bestnom1000x50

The news, it is a'changin. On Boston.com anyway

This morning, Red Line MBTA service was delayed for over an hour. The Boston Police department tweeted that someone had been struck by a train at South Station. 

Boston.com originally reported that the man had walked into the side of an oncoming train, receiving minor injuries. (See original Boston.com post here) which prompted about 15 comments about what an idiot the "victim" was. 

Soon, however, I noticed that Boston.com had edited the story, to this version, which states that the victim was a 50-something year old man, who stuck his head out in front of an oncoming train and was struck, receiving serious head injuries, upper torso lacerations, etc. 

This new information rendered the initial comments on the piece somewhat irrelevant, as there was now nothing in the article about a man having walked into the side of a train. Subsequent comments were clearly in response to the edited version of the story, and a few people expressed confusion as to why others thought the man had walked into the train. 

I left a comment, pointing out that the story had been edited, with no indication to the readers that there were corrections or updates made. It was published, and stayed up for about ten minutes.

And then all of the comments disappeared. 

So, I left ANOTHER comment, about how all of the comments had disappeared. 

It never made it online - about five minutes later, Boston.com disabled comments on the article. 

This all begs the question - how should online news mediums deal with story updates and corrections? When a news medium like Boston.com, or, of course, like thephoenix.com,  posts a story, and that story proves to be inaccurate, is it the website's responsibility to alert readers to any subsequent edits? And what about comments that are rendered irrelevent by said edits? 

On the one hand, if Boston.com posts that a man walked into a train, and readers comment on that, and then it turns out that information is inaccurate, then the comments become inaccurate as well. But on the OTHER hand, just because it's easy to quickly edit an online piece doesn't mean that it's ok to therefore hit "reset" on the comments. This seems irresponsible, seems sneaky, seems like Boston.com is therefore trying to sweep its inaccuracies under the rug and start again.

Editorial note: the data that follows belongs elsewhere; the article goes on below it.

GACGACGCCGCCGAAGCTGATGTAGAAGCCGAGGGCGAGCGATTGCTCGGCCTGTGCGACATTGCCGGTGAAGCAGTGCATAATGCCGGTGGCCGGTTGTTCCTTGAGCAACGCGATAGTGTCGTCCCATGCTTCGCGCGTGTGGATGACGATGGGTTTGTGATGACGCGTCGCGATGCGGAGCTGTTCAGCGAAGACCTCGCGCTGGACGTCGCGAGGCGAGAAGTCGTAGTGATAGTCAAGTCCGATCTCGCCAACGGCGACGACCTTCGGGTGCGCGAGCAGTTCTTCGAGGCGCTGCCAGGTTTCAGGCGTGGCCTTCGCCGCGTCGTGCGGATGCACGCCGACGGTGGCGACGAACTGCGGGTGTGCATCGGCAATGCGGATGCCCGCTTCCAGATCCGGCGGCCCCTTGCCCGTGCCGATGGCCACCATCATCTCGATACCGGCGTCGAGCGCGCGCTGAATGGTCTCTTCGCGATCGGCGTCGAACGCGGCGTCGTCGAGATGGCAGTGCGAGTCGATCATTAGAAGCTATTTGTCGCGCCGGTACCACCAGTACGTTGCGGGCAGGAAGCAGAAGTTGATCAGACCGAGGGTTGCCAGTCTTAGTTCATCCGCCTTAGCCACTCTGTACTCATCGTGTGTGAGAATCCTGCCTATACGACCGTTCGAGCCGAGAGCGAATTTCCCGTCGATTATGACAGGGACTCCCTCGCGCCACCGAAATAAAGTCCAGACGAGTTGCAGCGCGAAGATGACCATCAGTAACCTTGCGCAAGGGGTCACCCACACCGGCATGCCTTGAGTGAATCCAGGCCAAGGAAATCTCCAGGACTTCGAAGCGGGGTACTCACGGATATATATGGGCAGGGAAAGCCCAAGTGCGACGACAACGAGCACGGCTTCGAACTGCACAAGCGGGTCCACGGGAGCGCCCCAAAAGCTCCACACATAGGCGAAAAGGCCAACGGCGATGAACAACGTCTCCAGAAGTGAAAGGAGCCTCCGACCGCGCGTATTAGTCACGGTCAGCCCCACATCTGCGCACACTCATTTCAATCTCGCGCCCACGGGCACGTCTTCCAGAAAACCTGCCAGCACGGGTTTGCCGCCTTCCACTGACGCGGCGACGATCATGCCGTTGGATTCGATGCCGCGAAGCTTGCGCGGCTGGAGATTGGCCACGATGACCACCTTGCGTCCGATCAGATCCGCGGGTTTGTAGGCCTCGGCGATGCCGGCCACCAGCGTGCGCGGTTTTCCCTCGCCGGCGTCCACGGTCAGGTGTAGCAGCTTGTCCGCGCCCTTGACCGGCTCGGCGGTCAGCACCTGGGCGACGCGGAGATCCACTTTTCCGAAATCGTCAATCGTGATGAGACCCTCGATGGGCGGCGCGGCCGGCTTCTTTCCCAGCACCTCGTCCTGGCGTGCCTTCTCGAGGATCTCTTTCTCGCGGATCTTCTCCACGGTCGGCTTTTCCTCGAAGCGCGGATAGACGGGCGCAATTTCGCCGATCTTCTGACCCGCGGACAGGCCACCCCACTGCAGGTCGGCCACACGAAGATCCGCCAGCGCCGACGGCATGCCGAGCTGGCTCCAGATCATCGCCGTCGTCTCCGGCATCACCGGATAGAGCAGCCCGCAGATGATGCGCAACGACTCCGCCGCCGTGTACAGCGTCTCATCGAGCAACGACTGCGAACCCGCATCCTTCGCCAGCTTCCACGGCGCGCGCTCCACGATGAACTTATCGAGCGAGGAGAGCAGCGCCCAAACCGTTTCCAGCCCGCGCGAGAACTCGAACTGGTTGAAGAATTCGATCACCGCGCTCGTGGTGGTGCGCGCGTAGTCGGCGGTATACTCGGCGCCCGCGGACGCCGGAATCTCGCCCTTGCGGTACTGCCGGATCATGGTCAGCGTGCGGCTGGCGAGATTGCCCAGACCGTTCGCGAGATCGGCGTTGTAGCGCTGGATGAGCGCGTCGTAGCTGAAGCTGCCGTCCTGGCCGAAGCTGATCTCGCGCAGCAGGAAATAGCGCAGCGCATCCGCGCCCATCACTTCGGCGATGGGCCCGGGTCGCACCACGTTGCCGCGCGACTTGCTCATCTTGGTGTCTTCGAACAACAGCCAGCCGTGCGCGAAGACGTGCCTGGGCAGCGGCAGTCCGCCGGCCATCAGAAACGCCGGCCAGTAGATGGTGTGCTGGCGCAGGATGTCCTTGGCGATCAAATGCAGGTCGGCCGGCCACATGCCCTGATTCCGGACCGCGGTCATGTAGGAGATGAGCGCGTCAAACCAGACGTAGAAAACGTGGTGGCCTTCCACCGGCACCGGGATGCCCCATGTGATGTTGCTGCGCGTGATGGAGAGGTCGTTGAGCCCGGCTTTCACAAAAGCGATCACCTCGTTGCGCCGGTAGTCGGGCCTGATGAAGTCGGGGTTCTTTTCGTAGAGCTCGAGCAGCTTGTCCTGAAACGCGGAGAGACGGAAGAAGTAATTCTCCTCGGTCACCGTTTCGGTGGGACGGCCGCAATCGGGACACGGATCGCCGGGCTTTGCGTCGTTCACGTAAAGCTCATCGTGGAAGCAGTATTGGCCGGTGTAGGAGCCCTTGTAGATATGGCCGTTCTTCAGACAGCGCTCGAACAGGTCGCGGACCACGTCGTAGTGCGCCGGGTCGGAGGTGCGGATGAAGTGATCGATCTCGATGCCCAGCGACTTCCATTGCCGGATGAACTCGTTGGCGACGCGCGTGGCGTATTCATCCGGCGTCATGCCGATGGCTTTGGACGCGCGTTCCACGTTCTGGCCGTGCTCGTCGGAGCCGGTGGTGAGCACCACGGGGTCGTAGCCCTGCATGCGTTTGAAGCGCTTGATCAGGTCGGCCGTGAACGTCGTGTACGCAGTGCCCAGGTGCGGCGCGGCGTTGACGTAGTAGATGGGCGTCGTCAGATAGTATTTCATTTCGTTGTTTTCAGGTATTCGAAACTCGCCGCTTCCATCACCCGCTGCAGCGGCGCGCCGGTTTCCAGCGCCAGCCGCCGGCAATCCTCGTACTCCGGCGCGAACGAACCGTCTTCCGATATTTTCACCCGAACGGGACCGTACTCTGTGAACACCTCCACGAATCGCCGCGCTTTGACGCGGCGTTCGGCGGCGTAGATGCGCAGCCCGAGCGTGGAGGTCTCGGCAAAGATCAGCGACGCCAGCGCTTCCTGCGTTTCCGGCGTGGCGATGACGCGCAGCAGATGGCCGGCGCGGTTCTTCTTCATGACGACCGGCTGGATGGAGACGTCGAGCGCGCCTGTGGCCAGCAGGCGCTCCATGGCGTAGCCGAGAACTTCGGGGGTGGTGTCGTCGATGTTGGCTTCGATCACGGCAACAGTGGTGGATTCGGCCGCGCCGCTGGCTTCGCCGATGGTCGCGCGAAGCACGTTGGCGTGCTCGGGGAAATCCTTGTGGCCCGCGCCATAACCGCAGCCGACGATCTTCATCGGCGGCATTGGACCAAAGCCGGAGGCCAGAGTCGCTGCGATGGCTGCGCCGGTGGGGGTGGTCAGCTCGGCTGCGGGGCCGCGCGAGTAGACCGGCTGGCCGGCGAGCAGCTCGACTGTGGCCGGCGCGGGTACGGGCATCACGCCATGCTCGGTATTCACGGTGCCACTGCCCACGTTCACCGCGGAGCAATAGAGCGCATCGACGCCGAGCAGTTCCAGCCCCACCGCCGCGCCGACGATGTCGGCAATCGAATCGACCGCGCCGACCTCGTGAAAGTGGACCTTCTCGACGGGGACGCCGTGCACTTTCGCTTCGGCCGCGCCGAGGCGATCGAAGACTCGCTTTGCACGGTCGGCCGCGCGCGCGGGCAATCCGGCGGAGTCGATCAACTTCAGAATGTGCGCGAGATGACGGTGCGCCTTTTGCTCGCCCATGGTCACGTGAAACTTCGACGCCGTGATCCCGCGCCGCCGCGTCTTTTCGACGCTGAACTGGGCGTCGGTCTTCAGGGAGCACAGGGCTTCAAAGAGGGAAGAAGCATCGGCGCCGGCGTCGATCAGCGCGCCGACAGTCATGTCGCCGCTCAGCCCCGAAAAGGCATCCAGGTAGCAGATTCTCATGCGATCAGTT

And to disable comments completely, therefore eliminating the public forum for discussion? Borderline unethical. 

Here's how I imagine this went down - a Boston.com editor simply didn't want to deal with monitoring/amending comments to the piece, so said, "You know what? Fuck it. I don't have time for this. Just take them all down so we don't have to think about this anymore."

CNN.com deals with breaking news and story updates by changing its headlines, and posting bullet points with updated information at the top of an existing article, and stating what had been previously reported. This seems, to me, to be a decent solution. 

What do you think? How should online news mediums deal with story updates? And with comments that are rendered irrelevent by said updates?  Leave them up? Take them down? Disable commenting altogether?

No matter what you say, I promise not to delete your comment. And, by the way Boston.com, I would love an explanation. 


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